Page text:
Murphy: “Our investigative work revealed that those most in need of treatment – patients with serious mental illnesses such as persistent schizophrenia, bipolar disorder, and major depression — are the least likely to get the acute medical help they despe
WASHINGTON, DC – The House Energy and Commerce Committee today released a report regarding its investigation of federal programs that address severe mental illness (SMI). Since January 2013, following the tragedy in Newtown, Connecticut, and against the backdrop of subsequent mass killings tied to untreated SMI at the Navy Yard in Washington, D.C., and Fort Hood, Texas, the committee has reviewed mental health resources and programs across the federal spectrum. Oversight and Investigations Subcommittee Chairman Tim Murphy (R-PA), a practicing psychologist, has also held a number of public forums and hearings on the subject.
To address the shortfalls in treatment of severe mental illness, Murphy introduced H.R. 3717, the Helping Families in Mental Health Crisis Act, in December 2013. Two major portions of this bill have already become law as part of H.R. 4302, the Protecting Access to Medicare Act.
The report explains, “The Committee’s probe has focused on three areas of critical public policy interest: (1) the scope of society’s problem that is untreated SMI, (2) how privacy laws may interfere with patient care and public safety, including in mental health situations, and (3) how federal resources appropriated for research into and treatment of mental illness are presently being spent.”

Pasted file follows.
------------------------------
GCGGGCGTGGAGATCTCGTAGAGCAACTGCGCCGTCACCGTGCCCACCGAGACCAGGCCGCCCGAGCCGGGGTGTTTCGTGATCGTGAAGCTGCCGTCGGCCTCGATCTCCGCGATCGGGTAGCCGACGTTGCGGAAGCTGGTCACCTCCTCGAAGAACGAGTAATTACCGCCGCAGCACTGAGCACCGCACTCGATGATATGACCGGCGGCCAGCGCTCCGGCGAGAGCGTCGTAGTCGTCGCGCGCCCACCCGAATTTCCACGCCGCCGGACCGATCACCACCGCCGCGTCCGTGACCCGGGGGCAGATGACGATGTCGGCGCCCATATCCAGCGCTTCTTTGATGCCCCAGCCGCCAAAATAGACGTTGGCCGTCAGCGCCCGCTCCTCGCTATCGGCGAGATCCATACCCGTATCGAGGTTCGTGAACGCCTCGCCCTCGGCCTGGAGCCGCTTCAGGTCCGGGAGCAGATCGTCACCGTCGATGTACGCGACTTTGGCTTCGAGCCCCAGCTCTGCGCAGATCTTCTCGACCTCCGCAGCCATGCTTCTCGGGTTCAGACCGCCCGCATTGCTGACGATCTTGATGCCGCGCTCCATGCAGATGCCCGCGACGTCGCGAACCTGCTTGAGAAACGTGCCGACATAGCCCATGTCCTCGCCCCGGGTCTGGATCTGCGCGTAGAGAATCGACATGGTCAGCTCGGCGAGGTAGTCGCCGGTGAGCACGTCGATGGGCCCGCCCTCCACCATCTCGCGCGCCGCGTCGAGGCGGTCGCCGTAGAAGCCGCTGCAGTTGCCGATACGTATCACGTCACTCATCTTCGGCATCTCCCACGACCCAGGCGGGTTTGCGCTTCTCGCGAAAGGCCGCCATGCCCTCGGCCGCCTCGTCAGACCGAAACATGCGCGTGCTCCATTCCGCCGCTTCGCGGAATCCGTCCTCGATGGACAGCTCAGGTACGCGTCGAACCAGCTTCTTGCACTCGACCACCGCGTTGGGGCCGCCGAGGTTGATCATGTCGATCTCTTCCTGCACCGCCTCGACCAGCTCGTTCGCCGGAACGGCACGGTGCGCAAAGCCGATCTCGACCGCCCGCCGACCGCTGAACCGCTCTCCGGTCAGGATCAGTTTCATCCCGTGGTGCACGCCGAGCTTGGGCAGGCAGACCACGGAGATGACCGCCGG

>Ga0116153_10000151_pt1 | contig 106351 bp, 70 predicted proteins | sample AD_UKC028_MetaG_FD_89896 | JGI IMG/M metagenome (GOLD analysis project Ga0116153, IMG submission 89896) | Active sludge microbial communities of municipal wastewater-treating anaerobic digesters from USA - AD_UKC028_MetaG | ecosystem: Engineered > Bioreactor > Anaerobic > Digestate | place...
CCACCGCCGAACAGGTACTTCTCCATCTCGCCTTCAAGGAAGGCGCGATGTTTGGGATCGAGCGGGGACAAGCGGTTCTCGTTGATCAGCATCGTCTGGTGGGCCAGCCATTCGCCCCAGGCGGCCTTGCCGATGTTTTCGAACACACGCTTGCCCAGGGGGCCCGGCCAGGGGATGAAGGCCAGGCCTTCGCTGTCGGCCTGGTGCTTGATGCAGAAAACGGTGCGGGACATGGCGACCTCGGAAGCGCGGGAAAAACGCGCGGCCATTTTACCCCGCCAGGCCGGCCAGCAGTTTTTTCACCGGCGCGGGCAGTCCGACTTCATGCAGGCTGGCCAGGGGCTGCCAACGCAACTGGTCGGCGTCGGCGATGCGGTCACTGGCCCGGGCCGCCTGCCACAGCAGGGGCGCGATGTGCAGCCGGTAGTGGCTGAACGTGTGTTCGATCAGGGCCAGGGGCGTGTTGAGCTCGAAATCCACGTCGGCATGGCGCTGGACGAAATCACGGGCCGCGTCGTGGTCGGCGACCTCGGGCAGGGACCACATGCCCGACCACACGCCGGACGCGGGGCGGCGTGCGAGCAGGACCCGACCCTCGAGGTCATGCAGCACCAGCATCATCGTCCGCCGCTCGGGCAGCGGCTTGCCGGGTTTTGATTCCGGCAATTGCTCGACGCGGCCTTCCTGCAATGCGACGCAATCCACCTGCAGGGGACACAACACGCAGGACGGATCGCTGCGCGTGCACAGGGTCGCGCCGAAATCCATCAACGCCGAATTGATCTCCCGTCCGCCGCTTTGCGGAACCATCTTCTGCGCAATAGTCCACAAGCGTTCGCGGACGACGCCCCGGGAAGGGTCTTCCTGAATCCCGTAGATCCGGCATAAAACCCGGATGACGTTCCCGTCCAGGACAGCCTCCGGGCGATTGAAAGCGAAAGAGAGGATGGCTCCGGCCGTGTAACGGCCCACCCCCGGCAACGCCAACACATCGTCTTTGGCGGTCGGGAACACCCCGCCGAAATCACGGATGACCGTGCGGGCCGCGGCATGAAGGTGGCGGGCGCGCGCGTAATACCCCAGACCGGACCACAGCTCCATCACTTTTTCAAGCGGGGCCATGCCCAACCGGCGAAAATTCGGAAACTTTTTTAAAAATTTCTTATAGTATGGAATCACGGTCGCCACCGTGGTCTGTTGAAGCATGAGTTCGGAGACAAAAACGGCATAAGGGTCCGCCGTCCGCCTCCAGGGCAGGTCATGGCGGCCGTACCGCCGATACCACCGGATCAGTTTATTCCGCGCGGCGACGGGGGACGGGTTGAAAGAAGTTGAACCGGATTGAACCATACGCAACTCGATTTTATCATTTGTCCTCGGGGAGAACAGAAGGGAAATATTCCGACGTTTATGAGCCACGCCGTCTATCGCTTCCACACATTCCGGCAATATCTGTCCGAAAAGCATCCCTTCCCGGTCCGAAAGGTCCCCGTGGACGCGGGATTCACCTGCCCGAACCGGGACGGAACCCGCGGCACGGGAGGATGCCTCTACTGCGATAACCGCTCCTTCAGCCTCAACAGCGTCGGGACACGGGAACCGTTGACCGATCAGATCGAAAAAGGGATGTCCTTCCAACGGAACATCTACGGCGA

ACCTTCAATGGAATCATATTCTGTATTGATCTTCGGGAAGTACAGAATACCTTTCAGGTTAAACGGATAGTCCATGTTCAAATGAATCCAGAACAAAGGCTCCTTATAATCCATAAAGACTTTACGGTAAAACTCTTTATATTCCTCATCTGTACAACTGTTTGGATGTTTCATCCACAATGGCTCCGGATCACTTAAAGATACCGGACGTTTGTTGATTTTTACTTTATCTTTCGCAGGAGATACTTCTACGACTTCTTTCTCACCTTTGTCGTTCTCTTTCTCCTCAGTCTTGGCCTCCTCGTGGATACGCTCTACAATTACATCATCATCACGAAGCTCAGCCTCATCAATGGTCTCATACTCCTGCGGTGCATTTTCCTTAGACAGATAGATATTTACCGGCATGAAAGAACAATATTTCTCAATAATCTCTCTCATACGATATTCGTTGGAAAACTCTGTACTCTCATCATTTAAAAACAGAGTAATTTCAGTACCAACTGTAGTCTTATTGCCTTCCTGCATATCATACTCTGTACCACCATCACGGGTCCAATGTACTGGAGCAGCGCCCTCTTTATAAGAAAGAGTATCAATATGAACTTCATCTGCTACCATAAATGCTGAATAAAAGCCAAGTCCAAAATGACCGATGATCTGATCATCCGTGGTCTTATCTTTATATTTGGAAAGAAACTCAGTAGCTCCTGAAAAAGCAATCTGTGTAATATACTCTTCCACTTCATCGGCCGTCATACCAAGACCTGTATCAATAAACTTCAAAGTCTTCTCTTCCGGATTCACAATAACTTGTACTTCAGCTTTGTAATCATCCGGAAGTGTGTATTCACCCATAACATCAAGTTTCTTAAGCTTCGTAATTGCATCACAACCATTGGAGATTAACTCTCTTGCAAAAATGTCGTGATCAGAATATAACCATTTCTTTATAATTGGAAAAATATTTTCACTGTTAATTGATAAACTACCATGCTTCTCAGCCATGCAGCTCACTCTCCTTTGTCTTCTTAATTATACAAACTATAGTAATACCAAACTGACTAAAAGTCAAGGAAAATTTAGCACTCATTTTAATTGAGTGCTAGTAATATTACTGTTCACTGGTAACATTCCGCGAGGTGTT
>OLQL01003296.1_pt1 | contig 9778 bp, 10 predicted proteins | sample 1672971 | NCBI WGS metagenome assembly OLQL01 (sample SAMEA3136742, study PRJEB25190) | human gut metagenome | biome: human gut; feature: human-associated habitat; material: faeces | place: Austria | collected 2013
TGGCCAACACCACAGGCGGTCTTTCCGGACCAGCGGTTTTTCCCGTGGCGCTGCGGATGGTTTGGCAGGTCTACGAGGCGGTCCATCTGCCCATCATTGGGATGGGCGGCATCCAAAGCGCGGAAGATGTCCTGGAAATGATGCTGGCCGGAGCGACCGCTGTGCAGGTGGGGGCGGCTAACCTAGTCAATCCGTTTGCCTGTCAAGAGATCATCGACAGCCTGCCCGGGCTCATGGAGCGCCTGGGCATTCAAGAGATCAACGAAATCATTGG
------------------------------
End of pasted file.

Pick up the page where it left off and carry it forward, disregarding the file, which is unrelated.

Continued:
A bipartisan Oversight and Investigations Subcommittee public forum in March 2013 highlighted how “neither access to health insurance, nor the financial ability to seek help guarantee success in navigating the mental health system.” The investigation also revealed concerns with existing privacy laws. The report notes that, “Therefore, it may be worthwhile to explore establishing lower barriers for families who, in good faith, seek information about a family member with SMI to protect their health or safety, particularly where that individual is unable to fully understand or lacks judgment to make an informed decision regarding their need for treatment, care, or supervision.”
Upon release of the report Murphy commented, “Our investigative work revealed that those most in need of treatment — patients with serious mental illnesses such as persistent schizophrenia, bipolar disorder, and major depression — are the least likely to get the acute medical help they desperately need. We revealed significant gaps in inpatient and outpatient care, confusing and outdated legal barriers to treatment, and outright failures in the current mental health system. The good news for millions of families confronting a mental health crisis is that our investigative work has charted a legislative path to rebuild the system and to finally take serious mental illness out of the shadows and into the bright light of hope and recovery.”
The report concludes, “The committee’s inquiry has drawn attention to the importance of targeting funds for mental health to areas with the greatest impacts on public health and safety. … The findings of the committee’s investigation underscore the need to improve training for law enforcement and emergency medical services personnel on mental health issues. They also demonstrate the importance of training primary care physicians in mental healthcare… while working toward a better integration of psychiatric and primary care…”
Read the complete report online here.
To read a letter from the Office and Management and Budget detailing federal spending on mental health, click here.